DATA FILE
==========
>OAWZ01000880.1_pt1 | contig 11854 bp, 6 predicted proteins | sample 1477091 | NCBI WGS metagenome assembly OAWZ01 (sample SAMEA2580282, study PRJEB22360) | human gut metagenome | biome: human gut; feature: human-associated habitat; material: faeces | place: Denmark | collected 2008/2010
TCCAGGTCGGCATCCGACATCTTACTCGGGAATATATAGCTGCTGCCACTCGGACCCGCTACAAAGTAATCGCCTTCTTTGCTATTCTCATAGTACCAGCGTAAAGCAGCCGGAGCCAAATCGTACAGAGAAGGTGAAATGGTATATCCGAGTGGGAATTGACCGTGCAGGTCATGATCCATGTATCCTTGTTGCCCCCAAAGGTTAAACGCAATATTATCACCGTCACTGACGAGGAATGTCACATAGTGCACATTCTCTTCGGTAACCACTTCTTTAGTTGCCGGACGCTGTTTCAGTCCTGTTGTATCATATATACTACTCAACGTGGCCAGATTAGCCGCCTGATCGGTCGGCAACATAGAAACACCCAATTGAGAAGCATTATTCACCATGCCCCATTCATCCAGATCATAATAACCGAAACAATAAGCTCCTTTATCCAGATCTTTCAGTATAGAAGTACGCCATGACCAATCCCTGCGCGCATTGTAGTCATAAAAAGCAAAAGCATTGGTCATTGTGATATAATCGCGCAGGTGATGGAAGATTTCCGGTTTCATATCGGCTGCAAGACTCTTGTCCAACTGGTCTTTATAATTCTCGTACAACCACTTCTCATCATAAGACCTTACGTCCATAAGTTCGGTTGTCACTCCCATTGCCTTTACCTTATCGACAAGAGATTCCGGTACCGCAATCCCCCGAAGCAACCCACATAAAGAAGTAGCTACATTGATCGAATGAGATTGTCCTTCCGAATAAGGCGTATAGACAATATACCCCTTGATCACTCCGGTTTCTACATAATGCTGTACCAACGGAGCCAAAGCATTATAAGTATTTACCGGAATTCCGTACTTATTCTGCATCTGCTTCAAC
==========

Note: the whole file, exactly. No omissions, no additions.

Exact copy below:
>OAWZ01000880.1_pt1 | contig 11854 bp, 6 predicted proteins | sample 1477091 | NCBI WGS metagenome assembly OAWZ01 (sample SAMEA2580282, study PRJEB22360) | human gut metagenome | biome: human gut; feature: human-associated habitat; material: faeces | place: Denmark | collected 2008/2010
TCCAGGTCGGCATCCGACATCTTACTCGGGAATATATAGCTGCTGCCACTCGGACCCGCTACAAAGTAATCGCCTTCTTTGCTATTCTCATAGTACCAGCGTAAAGCAGCCGGAGCCAAATCGTACAGAGAAGGTGAAATGGTATATCCGAGTGGGAATTGACCGTGCAGGTCATGATCCATGTATCCTTGTTGCCCCCAAAGGTTAAACGCAATATTATCACCGTCACTGACGAGGAATGTCACATAGTGCACATTCTCTTCGGTAACCACTTCTTTAGTTGCCGGACGCTGTTTCAGTCCTGTTGTATCATATATACTACTCAACGTGGCCAGATTAGCCGCCTGATCGGTCGGCAACATAGAAACACCCAATTGAGAAGCATTATTCACCATGCCCCATTCATCCAGATCATAATAACCGAAACAATAAGCTCCTTTATCCAGATCTTTCAGTATAGAAGTACGCCATGACCAATCCCTGCGCGCATTGTAGTCATAAAAAGCAAAAGCATTGGTCATTGTGATATAATCGCGCAGGTGATGGAAGATTTCCGGTTTCATATCGGCTGCAAGACTCTTGTCCAACTGGTCTTTATAATTCTCGTACAACCACTTCTCATCATAAGACCTTACGTCCATAAGTTCGGTTGTCACTCCCATTGCCTTTACCTTATCGACAAGAGATTCCGGTACCGCAATCCCCCGAAGCAACCCACATAAAGAAGTAGCTACATTGATCGAATGAGATTGTCCTTCCGAATAAGGCGTATAGACAATATACCCCTTGATCACTCCGGTTTCTACATAATGCTGTACCAACGGAGCCAAAGCATTATAAGTATTTACCGGAATTCCGTACTTATTCTGCATCTGCTTCAAC